The Truth You Need To Know About The Safety Of Propylene Glycol

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As with many synthetic substances that make their way into our foods, the opinions on propylene glycol are varied and contradictory. TGH aims to cut through the hype and offer a balanced view, and answer the question. What is the truth about the safety of propylene glycol?

What Is Propylene Glycol?

Propylene Glycol is essentially used as a solvent or surfactant. It is a viscous, colourless, odourless liquid, with a faintly sweet taste. You will find it in a variety of products, from engine coolants, to artificial smoke and even snack foods….and this cross over is what has many people concerned.

Propylene Glycol is also known as:
• 1,2-propanediol,
• 1,2-dihydroxypropane,
• methyl glycol, and
• trimethyl glycol (Agency for Toxic Substances and Disease Registry 1997)

It has a low volatility and low toxicity – but how low is acceptable to eat?

One important thing to remember is that propylene glycol is formulated in more than one strength. There is an industrial grade, used in brake fluid, engine coolant, paints and varnishes. And there is also a pharmaceutical grade, which you will find in some cosmetic products as well as some foods. So if you read material that questions how we can consume a compound that is used in enamels, be aware that the two formulations are very different.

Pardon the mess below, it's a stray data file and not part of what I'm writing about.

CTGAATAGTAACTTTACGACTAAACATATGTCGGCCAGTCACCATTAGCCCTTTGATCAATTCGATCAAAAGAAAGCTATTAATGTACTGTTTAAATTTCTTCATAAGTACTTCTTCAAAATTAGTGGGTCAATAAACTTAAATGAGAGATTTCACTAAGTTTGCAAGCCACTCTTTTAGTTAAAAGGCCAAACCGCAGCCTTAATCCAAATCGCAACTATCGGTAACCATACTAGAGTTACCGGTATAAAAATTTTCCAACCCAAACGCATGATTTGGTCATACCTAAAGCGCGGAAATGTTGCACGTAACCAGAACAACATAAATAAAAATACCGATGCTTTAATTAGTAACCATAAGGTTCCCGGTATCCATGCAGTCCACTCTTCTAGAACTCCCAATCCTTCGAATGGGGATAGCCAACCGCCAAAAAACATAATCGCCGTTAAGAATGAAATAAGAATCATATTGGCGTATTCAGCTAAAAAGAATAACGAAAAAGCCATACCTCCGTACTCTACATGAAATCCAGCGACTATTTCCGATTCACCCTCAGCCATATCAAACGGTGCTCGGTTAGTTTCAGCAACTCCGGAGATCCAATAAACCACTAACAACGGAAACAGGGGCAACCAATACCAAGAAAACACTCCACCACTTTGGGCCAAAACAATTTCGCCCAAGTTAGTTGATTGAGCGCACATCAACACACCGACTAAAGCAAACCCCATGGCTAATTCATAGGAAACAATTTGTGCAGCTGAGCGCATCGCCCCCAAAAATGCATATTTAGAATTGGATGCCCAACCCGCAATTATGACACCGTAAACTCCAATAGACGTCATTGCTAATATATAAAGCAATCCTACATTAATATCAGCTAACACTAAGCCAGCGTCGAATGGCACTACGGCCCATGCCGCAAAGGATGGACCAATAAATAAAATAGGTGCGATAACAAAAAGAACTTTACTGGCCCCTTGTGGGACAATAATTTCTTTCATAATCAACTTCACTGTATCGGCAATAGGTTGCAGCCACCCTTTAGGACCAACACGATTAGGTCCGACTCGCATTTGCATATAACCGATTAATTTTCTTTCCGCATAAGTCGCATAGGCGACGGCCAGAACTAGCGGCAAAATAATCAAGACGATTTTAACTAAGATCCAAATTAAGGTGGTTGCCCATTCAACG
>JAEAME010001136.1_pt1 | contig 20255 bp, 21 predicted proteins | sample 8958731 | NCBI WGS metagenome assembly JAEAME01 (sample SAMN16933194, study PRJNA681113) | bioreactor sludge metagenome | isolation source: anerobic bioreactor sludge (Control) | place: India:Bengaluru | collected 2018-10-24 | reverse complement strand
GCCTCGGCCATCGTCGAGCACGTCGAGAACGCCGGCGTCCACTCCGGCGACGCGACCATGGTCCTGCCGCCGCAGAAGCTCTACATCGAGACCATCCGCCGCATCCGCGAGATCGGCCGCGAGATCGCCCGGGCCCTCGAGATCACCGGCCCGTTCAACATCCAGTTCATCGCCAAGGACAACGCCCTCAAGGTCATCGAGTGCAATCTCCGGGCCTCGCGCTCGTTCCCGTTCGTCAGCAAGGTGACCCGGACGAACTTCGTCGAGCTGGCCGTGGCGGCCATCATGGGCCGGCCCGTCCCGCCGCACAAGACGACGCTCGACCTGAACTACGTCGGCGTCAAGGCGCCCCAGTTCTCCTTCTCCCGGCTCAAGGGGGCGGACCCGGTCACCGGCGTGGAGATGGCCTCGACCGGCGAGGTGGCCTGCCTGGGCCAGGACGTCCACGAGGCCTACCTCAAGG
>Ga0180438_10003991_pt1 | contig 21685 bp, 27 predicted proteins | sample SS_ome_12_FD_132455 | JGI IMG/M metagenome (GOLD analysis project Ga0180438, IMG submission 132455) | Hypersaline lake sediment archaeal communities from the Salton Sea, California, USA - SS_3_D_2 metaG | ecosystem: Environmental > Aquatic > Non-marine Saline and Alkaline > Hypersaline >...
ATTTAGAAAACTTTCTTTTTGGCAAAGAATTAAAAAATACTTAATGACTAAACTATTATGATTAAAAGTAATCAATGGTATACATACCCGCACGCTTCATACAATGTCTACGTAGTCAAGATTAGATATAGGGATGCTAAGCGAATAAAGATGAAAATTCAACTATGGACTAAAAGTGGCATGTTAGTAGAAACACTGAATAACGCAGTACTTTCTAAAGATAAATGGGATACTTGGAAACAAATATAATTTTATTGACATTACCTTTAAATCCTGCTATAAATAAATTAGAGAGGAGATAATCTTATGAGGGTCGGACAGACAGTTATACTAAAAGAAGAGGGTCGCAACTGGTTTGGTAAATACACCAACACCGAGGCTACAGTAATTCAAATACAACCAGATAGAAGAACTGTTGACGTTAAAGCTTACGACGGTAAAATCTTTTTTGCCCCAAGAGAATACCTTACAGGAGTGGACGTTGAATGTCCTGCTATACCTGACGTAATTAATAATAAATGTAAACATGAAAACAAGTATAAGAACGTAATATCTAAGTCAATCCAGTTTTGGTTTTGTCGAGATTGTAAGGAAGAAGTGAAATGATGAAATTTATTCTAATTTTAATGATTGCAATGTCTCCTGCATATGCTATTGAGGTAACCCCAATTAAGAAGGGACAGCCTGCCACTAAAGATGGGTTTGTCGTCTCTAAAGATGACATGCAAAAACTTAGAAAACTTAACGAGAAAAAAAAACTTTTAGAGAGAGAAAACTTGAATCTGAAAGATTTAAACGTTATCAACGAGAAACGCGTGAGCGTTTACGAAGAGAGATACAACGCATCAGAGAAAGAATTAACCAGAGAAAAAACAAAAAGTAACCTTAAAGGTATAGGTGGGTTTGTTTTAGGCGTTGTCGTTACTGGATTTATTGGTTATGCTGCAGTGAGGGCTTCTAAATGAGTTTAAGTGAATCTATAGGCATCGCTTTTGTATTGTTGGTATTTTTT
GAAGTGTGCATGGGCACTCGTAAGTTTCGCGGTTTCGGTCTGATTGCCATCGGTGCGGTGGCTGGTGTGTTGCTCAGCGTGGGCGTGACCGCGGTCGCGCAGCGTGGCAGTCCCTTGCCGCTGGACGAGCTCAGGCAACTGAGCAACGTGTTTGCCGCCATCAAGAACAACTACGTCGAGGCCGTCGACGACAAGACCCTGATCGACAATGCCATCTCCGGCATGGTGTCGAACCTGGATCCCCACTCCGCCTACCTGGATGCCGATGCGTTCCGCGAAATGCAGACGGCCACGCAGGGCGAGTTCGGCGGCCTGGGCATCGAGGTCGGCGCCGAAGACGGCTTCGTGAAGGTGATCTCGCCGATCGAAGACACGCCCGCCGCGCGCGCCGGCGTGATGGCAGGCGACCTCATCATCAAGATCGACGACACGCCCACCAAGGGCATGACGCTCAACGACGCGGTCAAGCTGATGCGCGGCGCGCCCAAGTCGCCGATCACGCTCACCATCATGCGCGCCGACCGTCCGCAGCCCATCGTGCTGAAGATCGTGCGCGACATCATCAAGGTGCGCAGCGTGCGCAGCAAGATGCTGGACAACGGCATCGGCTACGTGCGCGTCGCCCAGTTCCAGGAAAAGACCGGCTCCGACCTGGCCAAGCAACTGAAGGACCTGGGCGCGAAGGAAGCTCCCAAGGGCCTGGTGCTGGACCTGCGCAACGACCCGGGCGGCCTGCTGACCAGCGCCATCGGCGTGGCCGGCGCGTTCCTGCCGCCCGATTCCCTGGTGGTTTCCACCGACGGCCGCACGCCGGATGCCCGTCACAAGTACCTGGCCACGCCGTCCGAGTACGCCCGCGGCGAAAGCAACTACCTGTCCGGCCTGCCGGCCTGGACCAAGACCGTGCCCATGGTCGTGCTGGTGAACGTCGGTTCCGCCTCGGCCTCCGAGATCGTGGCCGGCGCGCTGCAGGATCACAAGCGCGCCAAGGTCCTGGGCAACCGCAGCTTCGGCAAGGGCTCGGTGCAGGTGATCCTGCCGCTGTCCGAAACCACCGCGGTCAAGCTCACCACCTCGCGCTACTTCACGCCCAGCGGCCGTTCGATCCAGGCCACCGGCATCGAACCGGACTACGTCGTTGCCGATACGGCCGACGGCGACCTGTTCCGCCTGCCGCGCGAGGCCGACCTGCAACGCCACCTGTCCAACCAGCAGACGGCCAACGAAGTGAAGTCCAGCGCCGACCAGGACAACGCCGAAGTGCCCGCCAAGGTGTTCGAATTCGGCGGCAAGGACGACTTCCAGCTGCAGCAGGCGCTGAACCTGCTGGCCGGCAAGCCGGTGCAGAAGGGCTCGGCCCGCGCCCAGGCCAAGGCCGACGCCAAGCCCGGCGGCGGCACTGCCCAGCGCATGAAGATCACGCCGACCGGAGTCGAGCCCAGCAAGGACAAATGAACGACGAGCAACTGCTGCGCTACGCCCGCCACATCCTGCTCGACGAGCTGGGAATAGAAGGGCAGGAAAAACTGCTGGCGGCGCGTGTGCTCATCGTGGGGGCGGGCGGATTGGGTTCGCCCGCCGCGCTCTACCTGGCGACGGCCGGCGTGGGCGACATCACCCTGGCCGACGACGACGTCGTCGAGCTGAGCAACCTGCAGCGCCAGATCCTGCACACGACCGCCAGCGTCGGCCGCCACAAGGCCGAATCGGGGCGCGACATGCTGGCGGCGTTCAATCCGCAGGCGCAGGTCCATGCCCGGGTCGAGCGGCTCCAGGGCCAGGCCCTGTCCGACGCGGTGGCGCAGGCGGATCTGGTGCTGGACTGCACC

But does that mean it’s safe?

How Can We Come Into Contact With Propylene Glycol?

The Agency for Toxic Substances and Disease Registry gives us a fantastic summary of how we might be exposed to propylene glycol.

Propylene glycol can enter your bloodstream if you breathe air containing mists or vapors from either compound. It can also enter your bloodstream through your skin if you come in direct contact with it and do not wash it off. If you eat products that contain propylene glycol, it may enter your bloodstream. Exposure of the general population to propylene glycol is likely since many foods, drugs, and cosmetics contain it.

Propylene glycol breaks down in the body in about 48 hours. However, studies of people and animals show that if you have repeated eye, skin, nasal, or oral exposures to propylene glycol for a short time, you may develop some irritation.

propylene glycol antifreeze
propylene glycol antifreeze

Is Pharmaceutical Grade Propylene Glycol Safe To Eat And Apply To Our Skin?

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